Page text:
In our state in the last weeks, the effort to restrain voter rights in the name of fraud prevention is quickly gaining ground.  Indeed, most recently, the Ohio Secretary of State noted that the use of a state of the art third-party electronic voting system seems likely to be eliminated because the system sends automatic reminders to voters of upcoming elections.  Of course, the reminders might help Black candidates. It should be evident that much like the blatantly unconstitutional redistricting fiasco recently witnessed in Ohio, racism lies at the base of any justification. And similar to the other ballot restrictions justified under guise of anti-fraud efforts, the program will likely be eliminated.

These are but a few areas where we have regressed in the last few years.  Much like the experience of our Salvadoran team, for Black Americans, racism in our society today seems prevalent - and growing. But much like my encounter with the servers in Dallas, it is incumbent on many of us who usually stay on the fringes to interject and change that path.

The very purpose of the St. Dominic DEI committee is to heighten parish awareness and improve the thought process relating to diversity and inclusion in our community.  We can make life better in our community and for all people and races. We should, we must.

A Reflection on Black History Month
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A reflection on Black History Month, from Margaret Bernstein, a member of our church’s Racial Equity Task Force.

Black History Month is evolving. In the years since George Floyd died, I’ve watched it move beyond an annual recitation of facts about African American achievers, and widen into a bigger discussion of struggle and survival. I’m fascinated by a new social media trend --the #MyBlackHistory hashtag. It’s democratizing February and making it clear that every black family has a story of overcoming. On Facebook this month, I’ve seen a tribute posted to a great-grandfather who was a South Carolina sharecropper and railroad worker, while someone else shared a picture of their great-aunt, a pianist and teacher who attended Juilliard and performed with Count Basie.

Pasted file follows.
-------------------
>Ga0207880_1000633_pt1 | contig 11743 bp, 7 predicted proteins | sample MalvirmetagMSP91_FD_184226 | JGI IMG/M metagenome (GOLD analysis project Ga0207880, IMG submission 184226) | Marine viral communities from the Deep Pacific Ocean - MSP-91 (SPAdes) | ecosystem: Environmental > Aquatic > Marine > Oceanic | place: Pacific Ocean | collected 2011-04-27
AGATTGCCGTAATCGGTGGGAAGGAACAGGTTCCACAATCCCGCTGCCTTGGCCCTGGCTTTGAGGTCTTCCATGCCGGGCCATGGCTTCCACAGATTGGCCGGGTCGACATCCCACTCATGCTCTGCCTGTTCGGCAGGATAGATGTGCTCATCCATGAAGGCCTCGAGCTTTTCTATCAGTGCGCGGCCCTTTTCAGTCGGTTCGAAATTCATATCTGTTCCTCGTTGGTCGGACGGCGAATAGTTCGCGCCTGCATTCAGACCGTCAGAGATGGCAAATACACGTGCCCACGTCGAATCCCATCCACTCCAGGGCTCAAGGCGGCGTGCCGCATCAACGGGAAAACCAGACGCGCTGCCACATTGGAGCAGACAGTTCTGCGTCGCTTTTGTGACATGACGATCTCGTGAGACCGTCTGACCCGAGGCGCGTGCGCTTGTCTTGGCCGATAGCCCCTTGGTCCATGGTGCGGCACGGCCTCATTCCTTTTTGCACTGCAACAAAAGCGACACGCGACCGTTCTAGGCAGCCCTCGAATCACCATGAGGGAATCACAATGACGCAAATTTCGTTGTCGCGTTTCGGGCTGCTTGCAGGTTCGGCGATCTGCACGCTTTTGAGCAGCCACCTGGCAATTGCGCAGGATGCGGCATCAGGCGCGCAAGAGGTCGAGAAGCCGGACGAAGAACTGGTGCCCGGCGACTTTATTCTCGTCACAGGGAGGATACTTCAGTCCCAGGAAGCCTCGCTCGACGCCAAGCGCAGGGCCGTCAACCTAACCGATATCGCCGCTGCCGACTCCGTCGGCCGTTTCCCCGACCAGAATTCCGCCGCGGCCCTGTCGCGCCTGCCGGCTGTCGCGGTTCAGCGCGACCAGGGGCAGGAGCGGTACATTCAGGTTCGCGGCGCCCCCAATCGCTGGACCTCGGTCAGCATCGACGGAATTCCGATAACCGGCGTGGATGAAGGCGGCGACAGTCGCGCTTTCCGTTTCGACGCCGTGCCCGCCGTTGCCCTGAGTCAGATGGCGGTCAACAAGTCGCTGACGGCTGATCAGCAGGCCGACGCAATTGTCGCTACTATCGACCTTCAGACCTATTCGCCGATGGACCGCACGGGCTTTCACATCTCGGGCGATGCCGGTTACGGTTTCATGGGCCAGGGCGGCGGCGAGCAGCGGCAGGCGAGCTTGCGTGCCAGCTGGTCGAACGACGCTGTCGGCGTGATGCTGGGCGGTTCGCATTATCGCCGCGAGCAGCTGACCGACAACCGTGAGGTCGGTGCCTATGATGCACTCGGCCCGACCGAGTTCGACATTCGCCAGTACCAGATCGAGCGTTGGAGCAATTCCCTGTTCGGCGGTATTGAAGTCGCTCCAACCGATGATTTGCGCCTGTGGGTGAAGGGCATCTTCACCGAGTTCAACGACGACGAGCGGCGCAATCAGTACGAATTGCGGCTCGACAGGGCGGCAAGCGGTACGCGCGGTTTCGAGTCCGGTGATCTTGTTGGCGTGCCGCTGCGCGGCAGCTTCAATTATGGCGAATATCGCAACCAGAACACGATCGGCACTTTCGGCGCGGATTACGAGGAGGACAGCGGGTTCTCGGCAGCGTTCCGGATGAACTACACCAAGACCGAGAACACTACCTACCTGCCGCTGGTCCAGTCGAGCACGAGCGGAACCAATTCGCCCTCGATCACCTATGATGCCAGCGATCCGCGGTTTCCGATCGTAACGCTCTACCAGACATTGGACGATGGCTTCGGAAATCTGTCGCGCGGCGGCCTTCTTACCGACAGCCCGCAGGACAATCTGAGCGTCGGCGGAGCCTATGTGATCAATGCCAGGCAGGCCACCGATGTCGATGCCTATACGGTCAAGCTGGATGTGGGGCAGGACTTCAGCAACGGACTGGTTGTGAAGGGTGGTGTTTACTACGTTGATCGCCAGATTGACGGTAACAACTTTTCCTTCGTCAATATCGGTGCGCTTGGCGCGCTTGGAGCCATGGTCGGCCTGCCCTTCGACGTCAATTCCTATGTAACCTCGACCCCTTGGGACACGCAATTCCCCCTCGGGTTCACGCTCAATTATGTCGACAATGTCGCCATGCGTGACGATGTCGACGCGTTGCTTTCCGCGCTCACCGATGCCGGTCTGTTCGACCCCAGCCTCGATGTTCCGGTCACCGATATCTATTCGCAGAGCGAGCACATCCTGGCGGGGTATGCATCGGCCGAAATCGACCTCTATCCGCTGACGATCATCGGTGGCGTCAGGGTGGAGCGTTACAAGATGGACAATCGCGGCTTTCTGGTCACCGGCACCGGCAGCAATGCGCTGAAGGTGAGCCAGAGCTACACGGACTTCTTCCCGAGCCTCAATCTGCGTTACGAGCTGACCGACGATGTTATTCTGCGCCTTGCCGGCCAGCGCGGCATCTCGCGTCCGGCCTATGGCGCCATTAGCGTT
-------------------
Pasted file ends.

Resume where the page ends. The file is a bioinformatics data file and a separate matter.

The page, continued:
Another person paid homage to an ancestor named James Robert Sands Jr. “Born a slave but eventually became a free man. A husband, father, educator and appointed Justice of the Peace in Monroe County, Ark., in 1916. I salute you Great-great-grandpa Sands! #MYBLACKHISTORY”

This grassroots trend recognizes the fact that black Americans share a history of triumphing over racist laws and systems, and that our tenacious forebears are achievers, even if they’re not famous.

I think it's good to see Black History Month getting freshened up, especially considering that some critics of the month are asking when will we be done with rehashing the past. In my opinion, our nation is only beginning to acknowledge all the roadblocks that African Americans faced, in order to vote, to be educated, to live free. For African-Americans, it’s been a challenge just to learn about our own heritage: The U.S. Census didn’t count blacks until 1870. Before that, we were possessions, enumerated like cows and horses. No names -- just ages and genders on slave lists. Like many African-Americans, I know the names of my relatives born in the past century but I can’t go back much further. As a race, our history hasn’t been passed down, because slaves weren’t allowed to read or write, they weren’t given last names and their families were often split up.

As a nation, we're just starting to excavate the history of black Americans. To wrap our minds around how America enriched itself through black bondage, and to grapple with the repercussions that still endure. I would like to recommend to my fellow parishioners a soon-to-be-published book about how Catholic priests relied on slave labor, and sold slaves to finance the creation of Georgetown University. The book is "The 272: The Families Who Were Enslaved and Sold to Build The American Catholic Church " by New York University journalism professor Rachel Swarns.

For most of us, this is an untold chapter of our church's history. I say ... let the history out, and let it inform new conversations.